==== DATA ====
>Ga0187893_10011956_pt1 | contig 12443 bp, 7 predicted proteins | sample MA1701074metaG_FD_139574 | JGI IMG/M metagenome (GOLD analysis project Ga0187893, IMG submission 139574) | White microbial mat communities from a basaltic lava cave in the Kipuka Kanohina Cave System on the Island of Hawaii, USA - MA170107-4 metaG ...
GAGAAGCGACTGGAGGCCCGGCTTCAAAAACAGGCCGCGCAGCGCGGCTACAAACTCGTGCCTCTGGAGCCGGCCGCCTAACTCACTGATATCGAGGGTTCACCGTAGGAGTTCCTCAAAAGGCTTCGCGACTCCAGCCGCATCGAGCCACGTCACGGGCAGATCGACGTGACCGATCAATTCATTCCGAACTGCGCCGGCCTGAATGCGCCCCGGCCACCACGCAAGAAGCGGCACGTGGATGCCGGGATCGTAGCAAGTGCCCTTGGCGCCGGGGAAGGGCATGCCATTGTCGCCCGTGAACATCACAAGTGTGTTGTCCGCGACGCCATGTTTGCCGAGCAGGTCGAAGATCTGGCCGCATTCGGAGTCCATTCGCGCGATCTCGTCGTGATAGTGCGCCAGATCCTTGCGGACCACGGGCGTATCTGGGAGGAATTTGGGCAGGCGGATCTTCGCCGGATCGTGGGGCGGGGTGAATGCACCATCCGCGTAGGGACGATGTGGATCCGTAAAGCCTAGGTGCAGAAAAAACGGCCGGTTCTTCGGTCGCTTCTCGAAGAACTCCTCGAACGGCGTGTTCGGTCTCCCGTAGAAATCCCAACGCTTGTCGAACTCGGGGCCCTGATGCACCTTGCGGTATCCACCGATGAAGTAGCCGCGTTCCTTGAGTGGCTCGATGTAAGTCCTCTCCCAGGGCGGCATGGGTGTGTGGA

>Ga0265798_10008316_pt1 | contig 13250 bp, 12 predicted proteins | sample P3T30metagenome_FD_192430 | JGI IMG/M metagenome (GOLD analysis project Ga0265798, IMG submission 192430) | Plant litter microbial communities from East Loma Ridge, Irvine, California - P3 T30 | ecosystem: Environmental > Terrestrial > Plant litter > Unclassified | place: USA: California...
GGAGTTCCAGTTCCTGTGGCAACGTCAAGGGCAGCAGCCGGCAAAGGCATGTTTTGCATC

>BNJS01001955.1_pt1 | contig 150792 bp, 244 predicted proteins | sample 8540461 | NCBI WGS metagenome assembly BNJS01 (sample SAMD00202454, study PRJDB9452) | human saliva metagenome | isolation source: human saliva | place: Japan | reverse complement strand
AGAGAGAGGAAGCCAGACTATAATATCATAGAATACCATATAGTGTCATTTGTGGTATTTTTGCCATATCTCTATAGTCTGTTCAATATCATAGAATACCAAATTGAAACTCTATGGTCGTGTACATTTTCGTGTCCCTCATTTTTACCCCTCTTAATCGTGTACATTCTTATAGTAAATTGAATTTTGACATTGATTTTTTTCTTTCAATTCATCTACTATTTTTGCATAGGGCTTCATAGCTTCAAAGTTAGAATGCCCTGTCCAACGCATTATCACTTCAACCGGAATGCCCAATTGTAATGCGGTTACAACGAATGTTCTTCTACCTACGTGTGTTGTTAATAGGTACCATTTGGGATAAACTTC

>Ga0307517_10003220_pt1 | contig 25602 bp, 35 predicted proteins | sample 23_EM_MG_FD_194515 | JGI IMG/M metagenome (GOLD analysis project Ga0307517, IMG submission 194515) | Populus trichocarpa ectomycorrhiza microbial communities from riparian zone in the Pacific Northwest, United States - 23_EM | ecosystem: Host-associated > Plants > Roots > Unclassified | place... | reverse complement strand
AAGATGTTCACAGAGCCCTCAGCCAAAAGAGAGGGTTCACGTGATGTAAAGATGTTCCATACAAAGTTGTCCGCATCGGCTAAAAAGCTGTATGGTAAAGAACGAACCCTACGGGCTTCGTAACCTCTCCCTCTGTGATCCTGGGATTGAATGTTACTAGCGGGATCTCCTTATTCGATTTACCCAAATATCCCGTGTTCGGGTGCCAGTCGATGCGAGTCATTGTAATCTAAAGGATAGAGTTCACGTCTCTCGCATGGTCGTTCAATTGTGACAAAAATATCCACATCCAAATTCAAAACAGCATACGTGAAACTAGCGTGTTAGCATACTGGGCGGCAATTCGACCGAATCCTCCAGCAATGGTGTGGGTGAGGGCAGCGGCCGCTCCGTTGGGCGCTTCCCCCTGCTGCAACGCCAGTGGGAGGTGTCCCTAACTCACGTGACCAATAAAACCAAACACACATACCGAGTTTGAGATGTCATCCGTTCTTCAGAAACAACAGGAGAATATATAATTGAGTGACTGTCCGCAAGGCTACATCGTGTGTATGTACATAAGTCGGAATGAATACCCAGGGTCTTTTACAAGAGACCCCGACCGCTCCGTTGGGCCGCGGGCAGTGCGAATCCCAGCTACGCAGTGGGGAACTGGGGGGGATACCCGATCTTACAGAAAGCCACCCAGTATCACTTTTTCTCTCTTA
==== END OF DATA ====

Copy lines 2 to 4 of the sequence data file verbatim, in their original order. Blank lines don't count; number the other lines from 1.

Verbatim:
GAGAAGCGACTGGAGGCCCGGCTTCAAAAACAGGCCGCGCAGCGCGGCTACAAACTCGTGCCTCTGGAGCCGGCCGCCTAACTCACTGATATCGAGGGTTCACCGTAGGAGTTCCTCAAAAGGCTTCGCGACTCCAGCCGCATCGAGCCACGTCACGGGCAGATCGACGTGACCGATCAATTCATTCCGAACTGCGCCGGCCTGAATGCGCCCCGGCCACCACGCAAGAAGCGGCACGTGGATGCCGGGATCGTAGCAAGTGCCCTTGGCGCCGGGGAAGGGCATGCCATTGTCGCCCGTGAACATCACAAGTGTGTTGTCCGCGACGCCATGTTTGCCGAGCAGGTCGAAGATCTGGCCGCATTCGGAGTCCATTCGCGCGATCTCGTCGTGATAGTGCGCCAGATCCTTGCGGACCACGGGCGTATCTGGGAGGAATTTGGGCAGGCGGATCTTCGCCGGATCGTGGGGCGGGGTGAATGCACCATCCGCGTAGGGACGATGTGGATCCGTAAAGCCTAGGTGCAGAAAAAACGGCCGGTTCTTCGGTCGCTTCTCGAAGAACTCCTCGAACGGCGTGTTCGGTCTCCCGTAGAAATCCCAACGCTTGTCGAACTCGGGGCCCTGATGCACCTTGCGGTATCCACCGATGAAGTAGCCGCGTTCCTTGAGTGGCTCGATGTAAGTCCTCTCCCAGGGCGGCATGGGTGTGTGGA

>Ga0265798_10008316_pt1 | contig 13250 bp, 12 predicted proteins | sample P3T30metagenome_FD_192430 | JGI IMG/M metagenome (GOLD analysis project Ga0265798, IMG submission 192430) | Plant litter microbial communities from East Loma Ridge, Irvine, California - P3 T30 | ecosystem: Environmental > Terrestrial > Plant litter > Unclassified | place: USA: California...
GGAGTTCCAGTTCCTGTGGCAACGTCAAGGGCAGCAGCCGGCAAAGGCATGTTTTGCATC